by Larry Joseph Calloway

After a delightful ribbon-cutting, the new Moffat Consolidated School is now open for classes from preschool through 12th grade. It’s a friendly and secure digital-age complex attuned to the harsh climate of the San Luis Valley.

It has energy-efficient solar heating and natural cooling.

It has operable north-facing windows in all classrooms.

It has innovative solar-tube skylights and LED lamps throughout.

The wide main entrance opens onto a sunny patio with planters.

The gym has a regulation basketball court and risers that can seat 250.

The cafeteria converts into a theater with a stage and a screen on one side and a 40-foot hangar door to the gym on the other side.

The wood and metal shops are soundproofed and safety-ventilated.

The library has a glass-enclosed quiet room with an array of computers.

Since this is a traditional public school, most learning will be in the long classroom wing – with preschool, kindergarten and elementary students on the first floor and mid-school and high school students on the second floor. The upper classrooms open onto wide balcony and a south-facing wall of solar glass.  A computerized ventilation system brings in night air to draw heat from the polished concrete floors and interior concrete block walls for cooling in warm seasons.

The long days of desks in rows confronted by screechy blackboards are over, of course.  Secondary math teacher Lori Lovato was exploring her room on dedication day. With the help of an early student she tried out arrangements of the parabolic desks that can be grouped or individualized. Like the other academic classrooms hers has a white board in front with an overhead digital projector. She said the wireless system will make it easy for her to use a digital tablet to demonstrate problems on the screen or project pages from electronic textbooks.

The wide halls are furnished for socializing, and video monitors everywhere are set up to show student creations as well as official notices.

Security was a foremost concern in the design. Outside doors are electronically locked during school hours, when the only accessible entrance or exit is a single security door within direct view of a desk in the main office with a buzzer.

The opening speaker at the ribbon-cutting on August 7 was Sage Brown of Crestone. As head of the elected school board for nearly 10 years she has presided over the creation of both the Moffat Consolidated School and the Crestone Charter School. “We are blessed with two fine schools,” she said. The small rural district has just published a color brochure on this theme that every local real estate agent will want to have a stack of. “We have two recently built schools that provide families the freedom to make unique learning choices,” it says.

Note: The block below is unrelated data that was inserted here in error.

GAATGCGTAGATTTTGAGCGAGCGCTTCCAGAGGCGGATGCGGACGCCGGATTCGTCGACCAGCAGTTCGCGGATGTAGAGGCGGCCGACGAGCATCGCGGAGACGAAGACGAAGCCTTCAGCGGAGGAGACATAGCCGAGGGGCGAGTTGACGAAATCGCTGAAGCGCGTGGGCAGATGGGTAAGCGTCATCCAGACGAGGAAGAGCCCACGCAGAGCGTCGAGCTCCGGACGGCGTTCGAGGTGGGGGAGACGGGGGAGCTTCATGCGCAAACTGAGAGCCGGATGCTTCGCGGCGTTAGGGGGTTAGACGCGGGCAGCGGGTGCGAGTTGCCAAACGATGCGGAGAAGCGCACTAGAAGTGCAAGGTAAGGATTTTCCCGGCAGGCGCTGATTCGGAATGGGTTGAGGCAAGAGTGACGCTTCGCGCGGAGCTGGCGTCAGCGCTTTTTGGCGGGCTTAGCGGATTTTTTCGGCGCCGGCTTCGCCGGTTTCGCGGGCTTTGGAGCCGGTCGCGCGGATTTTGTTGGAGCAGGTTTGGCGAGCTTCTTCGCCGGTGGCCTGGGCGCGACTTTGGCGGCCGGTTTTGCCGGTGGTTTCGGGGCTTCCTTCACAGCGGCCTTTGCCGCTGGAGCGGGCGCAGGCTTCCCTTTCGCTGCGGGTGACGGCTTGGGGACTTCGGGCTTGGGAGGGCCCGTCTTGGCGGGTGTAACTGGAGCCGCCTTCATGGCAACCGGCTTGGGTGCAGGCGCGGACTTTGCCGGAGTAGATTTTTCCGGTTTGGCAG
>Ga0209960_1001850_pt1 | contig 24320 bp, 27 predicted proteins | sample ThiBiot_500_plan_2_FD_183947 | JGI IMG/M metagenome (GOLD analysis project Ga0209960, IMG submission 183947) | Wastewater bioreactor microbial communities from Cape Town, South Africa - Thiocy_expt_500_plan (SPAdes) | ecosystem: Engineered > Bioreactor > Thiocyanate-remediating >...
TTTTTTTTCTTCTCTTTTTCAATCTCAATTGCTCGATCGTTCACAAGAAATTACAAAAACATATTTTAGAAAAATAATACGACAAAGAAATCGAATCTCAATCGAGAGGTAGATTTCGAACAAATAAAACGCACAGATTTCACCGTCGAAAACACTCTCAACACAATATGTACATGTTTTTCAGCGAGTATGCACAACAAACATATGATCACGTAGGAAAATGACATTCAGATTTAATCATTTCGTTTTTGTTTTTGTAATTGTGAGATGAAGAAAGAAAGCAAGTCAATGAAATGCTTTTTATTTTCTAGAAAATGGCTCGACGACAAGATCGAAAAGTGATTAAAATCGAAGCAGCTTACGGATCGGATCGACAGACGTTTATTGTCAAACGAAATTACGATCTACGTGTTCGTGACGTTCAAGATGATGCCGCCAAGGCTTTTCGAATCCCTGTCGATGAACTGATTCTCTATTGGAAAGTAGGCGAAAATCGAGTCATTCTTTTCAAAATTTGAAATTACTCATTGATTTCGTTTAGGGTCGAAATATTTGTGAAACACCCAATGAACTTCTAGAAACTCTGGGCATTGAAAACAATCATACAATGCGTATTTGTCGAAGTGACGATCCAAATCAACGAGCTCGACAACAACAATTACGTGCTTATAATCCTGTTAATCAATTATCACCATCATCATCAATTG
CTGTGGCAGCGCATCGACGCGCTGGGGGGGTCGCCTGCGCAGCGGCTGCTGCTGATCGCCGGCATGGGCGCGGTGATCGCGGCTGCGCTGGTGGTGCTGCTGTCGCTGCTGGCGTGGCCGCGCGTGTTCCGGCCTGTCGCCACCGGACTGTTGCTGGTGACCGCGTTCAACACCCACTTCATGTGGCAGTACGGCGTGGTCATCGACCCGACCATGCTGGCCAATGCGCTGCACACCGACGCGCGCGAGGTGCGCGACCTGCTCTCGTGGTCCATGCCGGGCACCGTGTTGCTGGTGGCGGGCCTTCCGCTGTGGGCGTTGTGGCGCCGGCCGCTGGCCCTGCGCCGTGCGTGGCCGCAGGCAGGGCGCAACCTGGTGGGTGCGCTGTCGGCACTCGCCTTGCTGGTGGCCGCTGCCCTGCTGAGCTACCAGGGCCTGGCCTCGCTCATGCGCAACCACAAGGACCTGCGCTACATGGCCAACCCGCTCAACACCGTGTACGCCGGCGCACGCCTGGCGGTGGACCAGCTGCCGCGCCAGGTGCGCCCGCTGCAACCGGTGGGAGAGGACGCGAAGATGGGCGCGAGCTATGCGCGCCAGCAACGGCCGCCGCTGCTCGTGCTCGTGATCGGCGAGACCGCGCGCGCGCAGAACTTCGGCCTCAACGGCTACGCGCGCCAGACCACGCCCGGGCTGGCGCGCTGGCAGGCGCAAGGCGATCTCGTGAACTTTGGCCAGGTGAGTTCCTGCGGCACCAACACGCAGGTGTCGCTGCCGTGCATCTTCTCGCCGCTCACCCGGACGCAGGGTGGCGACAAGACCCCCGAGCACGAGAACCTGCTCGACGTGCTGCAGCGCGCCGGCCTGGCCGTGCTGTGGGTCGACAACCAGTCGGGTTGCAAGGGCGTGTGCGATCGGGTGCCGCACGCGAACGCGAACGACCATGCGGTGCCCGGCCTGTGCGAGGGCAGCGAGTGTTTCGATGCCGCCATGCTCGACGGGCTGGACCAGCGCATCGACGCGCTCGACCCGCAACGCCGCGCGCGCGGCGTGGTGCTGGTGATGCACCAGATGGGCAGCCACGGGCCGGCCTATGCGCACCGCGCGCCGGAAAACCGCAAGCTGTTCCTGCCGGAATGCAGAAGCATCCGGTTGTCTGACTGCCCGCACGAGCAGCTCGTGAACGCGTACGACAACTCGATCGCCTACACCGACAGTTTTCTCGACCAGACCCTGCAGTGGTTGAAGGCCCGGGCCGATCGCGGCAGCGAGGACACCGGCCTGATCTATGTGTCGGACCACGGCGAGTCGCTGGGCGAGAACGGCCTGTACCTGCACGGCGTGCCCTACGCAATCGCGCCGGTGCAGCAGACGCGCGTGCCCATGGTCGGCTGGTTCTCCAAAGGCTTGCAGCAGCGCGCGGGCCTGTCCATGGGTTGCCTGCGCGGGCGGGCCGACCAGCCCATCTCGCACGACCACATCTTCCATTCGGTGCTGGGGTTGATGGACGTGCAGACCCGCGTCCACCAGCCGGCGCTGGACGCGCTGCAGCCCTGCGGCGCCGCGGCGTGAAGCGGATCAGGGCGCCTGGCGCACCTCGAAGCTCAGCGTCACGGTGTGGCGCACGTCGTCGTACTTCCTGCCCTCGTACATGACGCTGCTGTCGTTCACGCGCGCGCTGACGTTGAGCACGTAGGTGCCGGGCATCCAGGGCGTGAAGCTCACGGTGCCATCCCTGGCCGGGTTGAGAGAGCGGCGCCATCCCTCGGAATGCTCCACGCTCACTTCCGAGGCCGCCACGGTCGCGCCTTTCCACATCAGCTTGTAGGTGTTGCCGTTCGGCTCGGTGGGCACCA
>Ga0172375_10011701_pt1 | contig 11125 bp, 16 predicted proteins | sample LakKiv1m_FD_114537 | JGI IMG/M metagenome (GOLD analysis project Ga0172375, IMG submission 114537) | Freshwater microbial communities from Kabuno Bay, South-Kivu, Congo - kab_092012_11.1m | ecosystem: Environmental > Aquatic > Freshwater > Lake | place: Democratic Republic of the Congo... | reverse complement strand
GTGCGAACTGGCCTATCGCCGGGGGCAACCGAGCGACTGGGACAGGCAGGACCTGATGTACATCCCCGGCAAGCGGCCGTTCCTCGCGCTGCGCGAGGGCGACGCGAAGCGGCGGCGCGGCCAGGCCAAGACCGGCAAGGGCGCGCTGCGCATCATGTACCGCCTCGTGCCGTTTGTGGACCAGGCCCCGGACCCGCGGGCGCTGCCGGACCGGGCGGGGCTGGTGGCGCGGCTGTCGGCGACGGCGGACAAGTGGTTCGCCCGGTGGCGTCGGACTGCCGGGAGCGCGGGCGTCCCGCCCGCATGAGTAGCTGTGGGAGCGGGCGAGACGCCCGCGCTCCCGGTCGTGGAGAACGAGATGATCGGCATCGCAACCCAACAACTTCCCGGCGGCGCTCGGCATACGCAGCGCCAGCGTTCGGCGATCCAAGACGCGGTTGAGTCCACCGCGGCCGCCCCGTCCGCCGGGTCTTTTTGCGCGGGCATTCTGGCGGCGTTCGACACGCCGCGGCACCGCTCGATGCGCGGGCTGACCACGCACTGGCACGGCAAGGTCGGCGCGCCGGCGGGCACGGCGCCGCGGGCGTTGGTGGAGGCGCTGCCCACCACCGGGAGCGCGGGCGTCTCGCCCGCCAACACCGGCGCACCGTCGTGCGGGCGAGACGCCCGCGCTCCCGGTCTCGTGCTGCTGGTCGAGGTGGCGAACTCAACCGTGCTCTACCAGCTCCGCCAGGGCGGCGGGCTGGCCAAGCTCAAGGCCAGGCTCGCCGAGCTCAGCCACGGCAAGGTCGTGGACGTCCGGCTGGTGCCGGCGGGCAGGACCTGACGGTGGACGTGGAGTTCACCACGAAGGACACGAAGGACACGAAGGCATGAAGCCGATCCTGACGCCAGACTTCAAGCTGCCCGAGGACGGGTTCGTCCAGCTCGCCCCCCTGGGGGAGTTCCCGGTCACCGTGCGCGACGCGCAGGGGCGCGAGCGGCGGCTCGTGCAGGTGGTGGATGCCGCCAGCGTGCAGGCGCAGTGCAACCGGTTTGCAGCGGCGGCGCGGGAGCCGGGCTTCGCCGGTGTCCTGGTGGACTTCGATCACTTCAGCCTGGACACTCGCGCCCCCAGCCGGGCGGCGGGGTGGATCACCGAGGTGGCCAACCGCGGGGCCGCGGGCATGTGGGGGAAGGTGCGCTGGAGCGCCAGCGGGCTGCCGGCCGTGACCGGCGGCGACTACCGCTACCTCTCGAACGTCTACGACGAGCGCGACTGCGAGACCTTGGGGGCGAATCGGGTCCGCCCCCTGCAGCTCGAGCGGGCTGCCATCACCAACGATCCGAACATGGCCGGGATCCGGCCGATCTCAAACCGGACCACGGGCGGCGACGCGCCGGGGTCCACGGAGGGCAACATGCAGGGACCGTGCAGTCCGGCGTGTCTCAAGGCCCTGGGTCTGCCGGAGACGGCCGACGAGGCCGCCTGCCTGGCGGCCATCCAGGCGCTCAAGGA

Angry competition between the agrarians of the valley floor and the spiritualists of the foothills for per-pupil state school funding began with the contentious founding of the charter school nearly 20 years ago. The old district school board undermined it. Crestone voters responded by recalling the school board. Under peacemaker Sage (known by her first name), the district taxpayers approved a bond issue for the $5.6 million green-designed charter school, which opened in 2013.

Planning for the equally state-of-the-art Moffat Consolidated School began that same year against a chorus of old graduates who saw nothing wrong with saving a few million by fixing up the original red brick edifice, built in phases starting in 1921. The board and administrators answered with pictures of crumbling foundations, dripping pipes and twisted wires. The added district bond issue for the $17.6 million campus was approved by taxpayers that November.  (Alums were not forgotten. Interior design incorporates bricks from the old school and boards from its memory-soaked gym floor. The historic trophy case, with contents, has a place of honor at the entrance.)

The Crestone Charter School is at capacity, 95 students. The Moffat School so far has about 100 with a capacity of 250 when classroom dividers are shut. District transfers are allowed in Colorado.

Property taxes alone could not have funded either project. Both received about three-quarters of their construction money from a Colorado Lottery program called BEST. Of the 63 project applications in 2013 Moffat’s was among only four winners.

At the ribbon-cutting, Superintendent Kirk Banghart emotionally applauded the school board, the bond committee, the design committee, the contractor and the architect of the steel, glass and wood-beam building. “It’s not a square box. It’s something that speaks to who we are,” he said.

A student speaker, Joedeelee Rigdon, said, “This new school shows how much our community cares about us. . . . We won’t have to worry about the water not working or the floors sinking beneath our feet.”

State Sen. Larry Crowder presented an American flag and a Colorado flag for the staff at the entrance. They had been flown in honor over the Capitol for a few days.

Finally, scissors were passed out to a swarm of excited children, who helped the grownups cut the ribbon guarding the entrance.

Douglas Abernethy of RTA Architects in Colorado Springs said his project was finished on time and on budget by the contractor, DSI of Salida.  “This doesn’t look like any other building we’ve ever done,” he said, adding later that the district’s design advisory committee in 10 productive meetings “inspired us.”  What’s the most unique thing? After some thought he said it’s probably “how this building takes advantage of daylight and the view.”

The view from a picture window at the end of the classroom wing frames the Crestone Mountains. It is fitting that a window at the main stairs of the Crestone Charter School frames the valley floor.